The Panomicron: Building a Custom 93x24mm Panorama Camera

All images by Oscar Oweson. Used with permission.

“My camera, that I call the ‘Panomicron’ is a 35mm panoramic camera that shoots 93×24 negatives.” says photographer Oscar Oweson in an interview with us. “It can use any Mamiya Press lens but does not have any rangefinder, zone focus only (so the 100mm f2.8 might not be ideal).” The Panomicron is a Custom Made 93x24mm Panorama Camera. Like many of the newer generation of photographers out there, he wanted to play with a Hasselblad X Pan camera. However, they’re pretty expensive. So he built his own variation.

With a little bit of creative genius, Oscar created a camera that’s bound to get lots of photographers really excited.

Phoblographer: Talk to us about how you got into photography.

Oscar: When I was about 12 I got my first own camera, it was a Sony nex-5, mirrorless was the hot new craze and I didn’t really know much about cameras. I just wanted to take pictures, my mom was the one who chose it. I had that camera for a long time and used it sporadically, but never truly got the hang of it. A few years later I got inspired by all the cinematographers on YouTube and decided I wanted to try making videos seriously. Somewhere on that path, I jumped back into photography and have stayed there since. I’d say what made taught me about film photography was also YouTube, people like Matt Day and Nicolas Llasera are great resources got me hooked on film!

Phoblographer: What made you want to photograph landscapes?

Oscar: In general I photograph anything I find appealing, I don’t restrict myself to landscapes. Now, with my homebuilt panorama camera I tend to shoot a lot of landscapes because of the extreme aspect ratio, It just wouldn’t work very well for most other things, although I want to experiment with other genres and this extreme aspect ratio.

Phoblographer: So in a digital age, why did you choose to shoot analog film?

Oscar: I chose to shoot film because I like the feel of film cameras more, I love winding the advance lever after taking the shot, I love not getting to look at the picture after taking it, it makes me feel like I captured a moment and went on with my life, I get to keep the feeling of that moment and not have to break it by chimping and wondering if it’s sharp enough. It is what it is, and it gets the job done. I don’t need much else. The mystery of what I actually shot also keeps me going, I’d say. It’s wondering how those pictures turned out that makes you want to see them, if you know what you have then the enjoyment ends ten minutes after you get home. But when you have a roll in your camera for a month, like I do, you sort of forget how those pictures were meant to look and you get to see them anew and relive the moments.

As a side note I also shoot digital, I’m no purist, I use and appreciate both.

Phoblographer: Not only are you shooting analog film but you also made your own camera. What motivated the choice behind making it?

Oscar: The motivation to build my own camera came when I wanted to shoot panorama, but judged that the Hasselblad XPan was too expensive to justify for such a specific wish. I also wanted to learn more about cameras, and I doubt there’s a better way of learning than making things on your own and having to figure stuff out. I was originally inspired by a flickr user who built his own cameras*, I used the same base camera as him but decided to use Mamiya Press lenses on it instead (he used a large format lens).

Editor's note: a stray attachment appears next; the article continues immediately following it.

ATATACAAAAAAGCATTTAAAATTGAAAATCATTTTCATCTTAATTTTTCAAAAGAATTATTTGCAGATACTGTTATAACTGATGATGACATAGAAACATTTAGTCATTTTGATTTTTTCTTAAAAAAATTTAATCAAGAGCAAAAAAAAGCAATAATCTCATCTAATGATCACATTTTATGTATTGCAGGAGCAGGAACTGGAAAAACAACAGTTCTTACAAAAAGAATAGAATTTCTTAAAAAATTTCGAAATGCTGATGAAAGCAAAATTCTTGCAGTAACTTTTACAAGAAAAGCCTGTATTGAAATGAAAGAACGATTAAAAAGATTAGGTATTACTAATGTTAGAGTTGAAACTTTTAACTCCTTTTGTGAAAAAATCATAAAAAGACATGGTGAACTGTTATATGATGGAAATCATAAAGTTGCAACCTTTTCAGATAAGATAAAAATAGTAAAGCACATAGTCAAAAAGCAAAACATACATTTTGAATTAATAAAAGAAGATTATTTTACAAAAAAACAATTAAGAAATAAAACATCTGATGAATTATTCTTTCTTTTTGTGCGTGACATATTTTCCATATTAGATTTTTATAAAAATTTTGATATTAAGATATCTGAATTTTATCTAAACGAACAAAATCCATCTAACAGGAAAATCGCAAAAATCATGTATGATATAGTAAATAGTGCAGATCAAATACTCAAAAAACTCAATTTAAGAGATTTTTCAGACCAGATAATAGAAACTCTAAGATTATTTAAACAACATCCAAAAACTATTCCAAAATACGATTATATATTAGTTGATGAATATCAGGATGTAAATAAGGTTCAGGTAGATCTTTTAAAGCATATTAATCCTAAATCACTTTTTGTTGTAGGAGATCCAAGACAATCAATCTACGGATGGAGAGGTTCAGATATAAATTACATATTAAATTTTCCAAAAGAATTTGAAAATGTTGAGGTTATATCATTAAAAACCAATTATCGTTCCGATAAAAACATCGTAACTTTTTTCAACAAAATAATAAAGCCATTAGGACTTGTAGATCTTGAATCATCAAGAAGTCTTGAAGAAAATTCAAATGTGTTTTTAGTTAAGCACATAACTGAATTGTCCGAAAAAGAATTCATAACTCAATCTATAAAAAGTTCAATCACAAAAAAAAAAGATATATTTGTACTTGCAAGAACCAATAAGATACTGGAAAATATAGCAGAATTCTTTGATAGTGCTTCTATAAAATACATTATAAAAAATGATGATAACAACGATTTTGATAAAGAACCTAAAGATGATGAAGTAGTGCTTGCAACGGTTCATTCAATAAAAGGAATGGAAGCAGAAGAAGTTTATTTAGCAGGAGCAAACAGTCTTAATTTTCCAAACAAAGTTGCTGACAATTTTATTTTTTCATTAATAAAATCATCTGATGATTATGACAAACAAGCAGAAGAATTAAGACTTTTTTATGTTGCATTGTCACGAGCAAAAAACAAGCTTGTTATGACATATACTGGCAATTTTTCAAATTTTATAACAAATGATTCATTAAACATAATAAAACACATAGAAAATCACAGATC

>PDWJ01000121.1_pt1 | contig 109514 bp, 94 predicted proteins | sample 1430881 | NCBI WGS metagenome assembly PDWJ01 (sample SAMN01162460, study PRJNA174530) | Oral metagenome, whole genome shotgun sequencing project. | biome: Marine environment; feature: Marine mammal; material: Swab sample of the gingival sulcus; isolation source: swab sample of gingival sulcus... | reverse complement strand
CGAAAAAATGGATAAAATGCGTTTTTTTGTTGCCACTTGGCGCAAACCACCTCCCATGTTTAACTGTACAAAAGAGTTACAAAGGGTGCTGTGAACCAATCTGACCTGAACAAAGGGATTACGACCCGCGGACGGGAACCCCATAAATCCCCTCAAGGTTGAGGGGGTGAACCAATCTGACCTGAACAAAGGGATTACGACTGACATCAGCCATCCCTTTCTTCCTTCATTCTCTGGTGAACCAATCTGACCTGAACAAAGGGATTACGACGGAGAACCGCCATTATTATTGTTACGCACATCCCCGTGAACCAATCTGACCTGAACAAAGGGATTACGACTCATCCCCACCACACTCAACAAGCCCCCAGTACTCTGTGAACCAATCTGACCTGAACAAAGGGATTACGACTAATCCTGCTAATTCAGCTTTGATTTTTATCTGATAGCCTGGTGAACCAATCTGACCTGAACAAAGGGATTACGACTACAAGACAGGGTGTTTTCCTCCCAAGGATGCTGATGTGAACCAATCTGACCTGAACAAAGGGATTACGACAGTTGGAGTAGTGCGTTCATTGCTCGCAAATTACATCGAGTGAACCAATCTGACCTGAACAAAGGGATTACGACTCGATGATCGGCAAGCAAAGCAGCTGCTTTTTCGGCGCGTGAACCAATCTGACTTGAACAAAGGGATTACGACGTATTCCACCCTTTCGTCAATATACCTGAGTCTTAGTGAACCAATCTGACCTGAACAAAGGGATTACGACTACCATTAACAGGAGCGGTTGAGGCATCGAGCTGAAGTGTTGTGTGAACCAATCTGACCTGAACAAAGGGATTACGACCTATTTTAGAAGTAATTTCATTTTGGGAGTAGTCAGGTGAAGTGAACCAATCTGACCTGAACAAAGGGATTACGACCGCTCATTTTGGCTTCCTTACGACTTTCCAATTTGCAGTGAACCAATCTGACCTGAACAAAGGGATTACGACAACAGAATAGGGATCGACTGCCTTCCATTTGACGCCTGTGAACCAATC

This man helped me throughout my building process and answered a lot of my questions about how I should approach this build. I thank him infinitely. I also got help and Inspiration from Thomas Roma, a photographer and professor at Colombia who also quickly answered my questions. The kindness and eagerness to help of these people in the community motivated me materialize my crazy idea.

Phoblographer: So tell us about this camera. What’s so special about it that fulfills your needs and wants?

Oscar: My camera, that I call the “Panomicron” is a 35mm panoramic camera that shoots 93×24 negatives. It can use any Mamiya Press lens but does not have any rangefinder, zone focus only (so the 100mm f2.8 might not be ideal). It’s built off an old stereo camera that was modified. The Mamiya Lens mount and body are connected by a single 3D printed part that fits onto the old camera. The lens currently on there is the Mamiya 65mm f6.3 wide angle, It’s a Topogon design (4 elements in 4 groups in this case). I built the camera because I wanted a small form factor (relatively speaking), 35mm film panorama camera. For me it’s still a very specific use camera, It’s not my daily driver. But I try to bring it out as much as possible, to experience life in ultra wide aspect ratio, because it really forces you to compose differently. The center of the frame isn’t what matters anymore, you have to make use of the extra space to convey something new. It challenges you, which makes it even more fun to use.

Phoblographer: Do you think you’re going to work on more?

Oscar: The simple answer is hell yes. The longer answer is, I’m on my last year of high school, I have exams coming up in August and until then I’m going to work on things but at a slow pace. After that’s over I will absolutely keep making things camera and photography related. I’m constantly thinking of things I want to try and build, and I already have a couple I’ve decided I want to make. But for many of those projects I’m still lacking a lot of knowledge and know how, so they might take while. Next year I’m hoping to get an internship somewhere where I can develop those skills to do bigger and better things.

Chris Gampat

Chris Gampat is the Editor in Chief, Founder, and Publisher of the Phoblographer. He also likes pizza.